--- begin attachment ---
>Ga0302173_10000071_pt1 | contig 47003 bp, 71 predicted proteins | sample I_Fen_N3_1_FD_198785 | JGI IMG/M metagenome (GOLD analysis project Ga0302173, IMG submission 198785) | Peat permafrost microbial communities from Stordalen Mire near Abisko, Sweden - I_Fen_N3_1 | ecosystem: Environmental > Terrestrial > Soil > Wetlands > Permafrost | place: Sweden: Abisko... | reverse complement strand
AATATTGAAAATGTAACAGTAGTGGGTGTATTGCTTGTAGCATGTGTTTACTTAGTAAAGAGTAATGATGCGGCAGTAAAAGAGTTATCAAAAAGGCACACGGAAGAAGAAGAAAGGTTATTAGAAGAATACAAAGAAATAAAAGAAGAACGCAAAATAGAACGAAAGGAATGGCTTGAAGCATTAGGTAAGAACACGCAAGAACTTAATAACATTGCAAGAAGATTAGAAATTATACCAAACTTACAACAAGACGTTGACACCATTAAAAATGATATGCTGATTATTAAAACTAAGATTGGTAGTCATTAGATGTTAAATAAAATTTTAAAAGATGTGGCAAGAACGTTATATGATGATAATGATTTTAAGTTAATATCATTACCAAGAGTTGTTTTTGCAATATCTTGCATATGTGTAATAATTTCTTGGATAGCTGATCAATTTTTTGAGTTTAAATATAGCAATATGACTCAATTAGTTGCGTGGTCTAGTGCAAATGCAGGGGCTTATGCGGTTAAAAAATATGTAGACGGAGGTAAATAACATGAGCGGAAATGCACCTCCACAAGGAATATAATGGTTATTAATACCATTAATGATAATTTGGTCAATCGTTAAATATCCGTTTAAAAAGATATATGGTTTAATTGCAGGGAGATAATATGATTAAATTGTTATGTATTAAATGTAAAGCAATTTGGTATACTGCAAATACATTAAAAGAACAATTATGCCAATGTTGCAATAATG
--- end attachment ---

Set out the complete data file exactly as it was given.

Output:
>Ga0302173_10000071_pt1 | contig 47003 bp, 71 predicted proteins | sample I_Fen_N3_1_FD_198785 | JGI IMG/M metagenome (GOLD analysis project Ga0302173, IMG submission 198785) | Peat permafrost microbial communities from Stordalen Mire near Abisko, Sweden - I_Fen_N3_1 | ecosystem: Environmental > Terrestrial > Soil > Wetlands > Permafrost | place: Sweden: Abisko... | reverse complement strand
AATATTGAAAATGTAACAGTAGTGGGTGTATTGCTTGTAGCATGTGTTTACTTAGTAAAGAGTAATGATGCGGCAGTAAAAGAGTTATCAAAAAGGCACACGGAAGAAGAAGAAAGGTTATTAGAAGAATACAAAGAAATAAAAGAAGAACGCAAAATAGAACGAAAGGAATGGCTTGAAGCATTAGGTAAGAACACGCAAGAACTTAATAACATTGCAAGAAGATTAGAAATTATACCAAACTTACAACAAGACGTTGACACCATTAAAAATGATATGCTGATTATTAAAACTAAGATTGGTAGTCATTAGATGTTAAATAAAATTTTAAAAGATGTGGCAAGAACGTTATATGATGATAATGATTTTAAGTTAATATCATTACCAAGAGTTGTTTTTGCAATATCTTGCATATGTGTAATAATTTCTTGGATAGCTGATCAATTTTTTGAGTTTAAATATAGCAATATGACTCAATTAGTTGCGTGGTCTAGTGCAAATGCAGGGGCTTATGCGGTTAAAAAATATGTAGACGGAGGTAAATAACATGAGCGGAAATGCACCTCCACAAGGAATATAATGGTTATTAATACCATTAATGATAATTTGGTCAATCGTTAAATATCCGTTTAAAAAGATATATGGTTTAATTGCAGGGAGATAATATGATTAAATTGTTATGTATTAAATGTAAAGCAATTTGGTATACTGCAAATACATTAAAAGAACAATTATGCCAATGTTGCAATAATG